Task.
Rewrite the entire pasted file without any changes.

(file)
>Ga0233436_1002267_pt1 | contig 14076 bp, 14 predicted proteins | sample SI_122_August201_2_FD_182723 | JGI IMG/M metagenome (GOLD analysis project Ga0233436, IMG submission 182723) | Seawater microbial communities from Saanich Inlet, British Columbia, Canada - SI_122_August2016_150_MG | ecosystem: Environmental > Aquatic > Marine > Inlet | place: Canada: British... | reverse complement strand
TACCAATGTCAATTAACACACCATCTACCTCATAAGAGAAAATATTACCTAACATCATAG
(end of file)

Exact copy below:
>Ga0233436_1002267_pt1 | contig 14076 bp, 14 predicted proteins | sample SI_122_August201_2_FD_182723 | JGI IMG/M metagenome (GOLD analysis project Ga0233436, IMG submission 182723) | Seawater microbial communities from Saanich Inlet, British Columbia, Canada - SI_122_August2016_150_MG | ecosystem: Environmental > Aquatic > Marine > Inlet | place: Canada: British... | reverse complement strand
TACCAATGTCAATTAACACACCATCTACCTCATAAGAGAAAATATTACCTAACATCATAG